Carmen Bryce takes a look at Shaun Blaney’s Trespasses, which screens on Tuesday, 28th January at the Film Devour Short Film Festival in the Black Box in Belfast.
For a short under 20 minutes long, Trespasses, an edgy thriller from homegrown talent Shaun Blaney, is taut with drama.
Although shot and set north of the border in Belfast, refreshingly the film doesn’t focus on the country’s violent past but rather expands to more universal themes albeit no less significant – the devaluing of human life in desperate times for one, and the inescapable consequences of our actions.
The film opens with a heist. Small-time criminals Rab (Gerard Jordan) and Micky (Ciaran Nolan) are making their getaway with two gunmen hot on their heels after stealing from Marty Rooney, a man, we later discover, they really shouldn’t have messed with. They escape and after dividing the loot, a measly £12,000 each, go their separate ways.
Rab checks himself into a hotel while things cool down. He stares back at his reflection in the bathroom mirror, a low-life thief so desperate he’d risk his own life for little more than a bagful of cash. The phone rings and a voice orders Rab to meet him in the hotel lobby. He reluctantly obeys and is greeted by a man who resembles a very shady Garth Brooks (Vincent Higgins) who informs Rab he missed the end of his line dancing to deal with this nasty situation.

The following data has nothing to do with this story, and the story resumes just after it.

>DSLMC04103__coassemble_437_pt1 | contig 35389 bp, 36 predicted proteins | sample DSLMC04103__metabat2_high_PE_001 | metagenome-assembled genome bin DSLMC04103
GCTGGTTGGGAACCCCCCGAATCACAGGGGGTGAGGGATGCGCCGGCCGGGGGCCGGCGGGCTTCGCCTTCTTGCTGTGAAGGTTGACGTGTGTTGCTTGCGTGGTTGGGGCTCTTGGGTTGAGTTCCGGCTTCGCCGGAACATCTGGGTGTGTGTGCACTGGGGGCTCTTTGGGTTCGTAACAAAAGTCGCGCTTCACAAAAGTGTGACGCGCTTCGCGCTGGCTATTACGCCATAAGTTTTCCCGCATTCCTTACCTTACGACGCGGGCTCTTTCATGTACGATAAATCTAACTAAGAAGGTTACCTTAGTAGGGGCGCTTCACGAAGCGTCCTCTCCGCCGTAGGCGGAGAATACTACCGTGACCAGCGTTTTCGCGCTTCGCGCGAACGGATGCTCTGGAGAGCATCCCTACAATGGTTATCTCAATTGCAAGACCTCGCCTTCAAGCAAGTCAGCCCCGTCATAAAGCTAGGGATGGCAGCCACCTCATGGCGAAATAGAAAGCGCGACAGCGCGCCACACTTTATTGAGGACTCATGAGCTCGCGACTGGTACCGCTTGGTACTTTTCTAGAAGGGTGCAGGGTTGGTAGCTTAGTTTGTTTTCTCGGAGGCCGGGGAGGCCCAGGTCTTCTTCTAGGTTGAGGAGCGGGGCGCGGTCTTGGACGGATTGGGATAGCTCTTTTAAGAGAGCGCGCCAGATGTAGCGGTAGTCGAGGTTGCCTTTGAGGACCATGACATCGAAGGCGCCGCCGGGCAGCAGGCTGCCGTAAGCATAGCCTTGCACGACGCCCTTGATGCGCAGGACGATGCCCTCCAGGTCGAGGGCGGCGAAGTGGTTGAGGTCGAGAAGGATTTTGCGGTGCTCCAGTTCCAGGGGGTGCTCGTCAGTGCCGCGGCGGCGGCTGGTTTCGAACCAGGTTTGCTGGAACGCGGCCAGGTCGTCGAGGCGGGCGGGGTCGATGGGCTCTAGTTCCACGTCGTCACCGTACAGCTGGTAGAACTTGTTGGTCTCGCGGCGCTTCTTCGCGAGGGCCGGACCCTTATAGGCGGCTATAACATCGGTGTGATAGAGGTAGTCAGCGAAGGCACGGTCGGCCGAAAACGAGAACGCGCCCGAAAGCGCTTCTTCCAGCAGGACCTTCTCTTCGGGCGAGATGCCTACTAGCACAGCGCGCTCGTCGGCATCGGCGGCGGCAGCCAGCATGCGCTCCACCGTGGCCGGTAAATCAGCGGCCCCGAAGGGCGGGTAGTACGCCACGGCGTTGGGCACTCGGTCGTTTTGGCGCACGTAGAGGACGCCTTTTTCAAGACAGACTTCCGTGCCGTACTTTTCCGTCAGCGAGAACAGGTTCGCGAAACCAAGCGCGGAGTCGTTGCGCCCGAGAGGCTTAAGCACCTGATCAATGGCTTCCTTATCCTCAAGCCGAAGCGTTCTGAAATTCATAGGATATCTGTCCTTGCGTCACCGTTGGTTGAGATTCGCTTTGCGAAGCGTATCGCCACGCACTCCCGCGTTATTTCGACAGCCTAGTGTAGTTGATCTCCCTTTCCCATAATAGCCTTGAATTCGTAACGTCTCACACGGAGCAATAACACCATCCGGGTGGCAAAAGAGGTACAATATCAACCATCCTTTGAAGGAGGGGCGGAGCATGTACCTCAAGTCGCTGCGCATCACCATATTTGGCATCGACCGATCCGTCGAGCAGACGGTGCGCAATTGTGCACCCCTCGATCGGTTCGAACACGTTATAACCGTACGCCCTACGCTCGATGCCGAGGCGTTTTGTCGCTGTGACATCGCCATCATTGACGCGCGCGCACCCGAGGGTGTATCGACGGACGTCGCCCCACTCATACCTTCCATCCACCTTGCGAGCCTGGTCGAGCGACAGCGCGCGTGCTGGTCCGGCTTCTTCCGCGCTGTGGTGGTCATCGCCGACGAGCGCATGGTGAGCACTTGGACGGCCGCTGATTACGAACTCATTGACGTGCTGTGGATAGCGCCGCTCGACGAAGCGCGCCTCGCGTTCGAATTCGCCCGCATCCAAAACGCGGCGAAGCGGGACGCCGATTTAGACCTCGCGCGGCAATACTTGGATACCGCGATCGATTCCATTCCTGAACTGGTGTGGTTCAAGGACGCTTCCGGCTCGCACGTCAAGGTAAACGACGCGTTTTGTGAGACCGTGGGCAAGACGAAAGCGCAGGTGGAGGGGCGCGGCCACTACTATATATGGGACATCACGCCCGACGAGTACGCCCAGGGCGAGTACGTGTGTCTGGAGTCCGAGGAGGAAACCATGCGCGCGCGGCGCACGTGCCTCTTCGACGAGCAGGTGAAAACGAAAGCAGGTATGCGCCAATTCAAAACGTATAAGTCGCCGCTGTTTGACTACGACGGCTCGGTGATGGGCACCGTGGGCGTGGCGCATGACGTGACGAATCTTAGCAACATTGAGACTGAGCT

Despite his comical attire, the ‘Cowboy’, we soon realise, is a man to be taken very seriously and one about to teach Rab a painful life lesson. Rab is about to discover that there are consequences to his actions and that life, especially in the dog eat dog criminal underworld, is cheap.
The sharp script (also written by Blaney) and the convincing performances in Trespasses are effective vehicles to allow such a dramatically intense plot develop and unfold within such a short piece. It has the feel of a feature film, the characters intrigue and the story has a big message at its heart.
Higgins is chillingly unpredictable as the Cowboy, at times charming and controlled, however, flipping in a heartbeat to reveal his truer, nastier colours. He is a man without scruples and there is nothing scarier than a character likely to do or say anything, like a Joe Pesci in a cowboy hat.
Jordan is persuasive as a man on the edge, much smarter than his reckless actions but driven there by a desperation all too real to many of us.
The story is skilfully paced, keeping us on our toes like a good crime thriller should and bringing us to a reflective ending which contrasts dramatically with the violent actions that come before.
Trespasses is being screened on 28th Jan at the Film Devour Short Film Festival in in the Black Box in Belfast.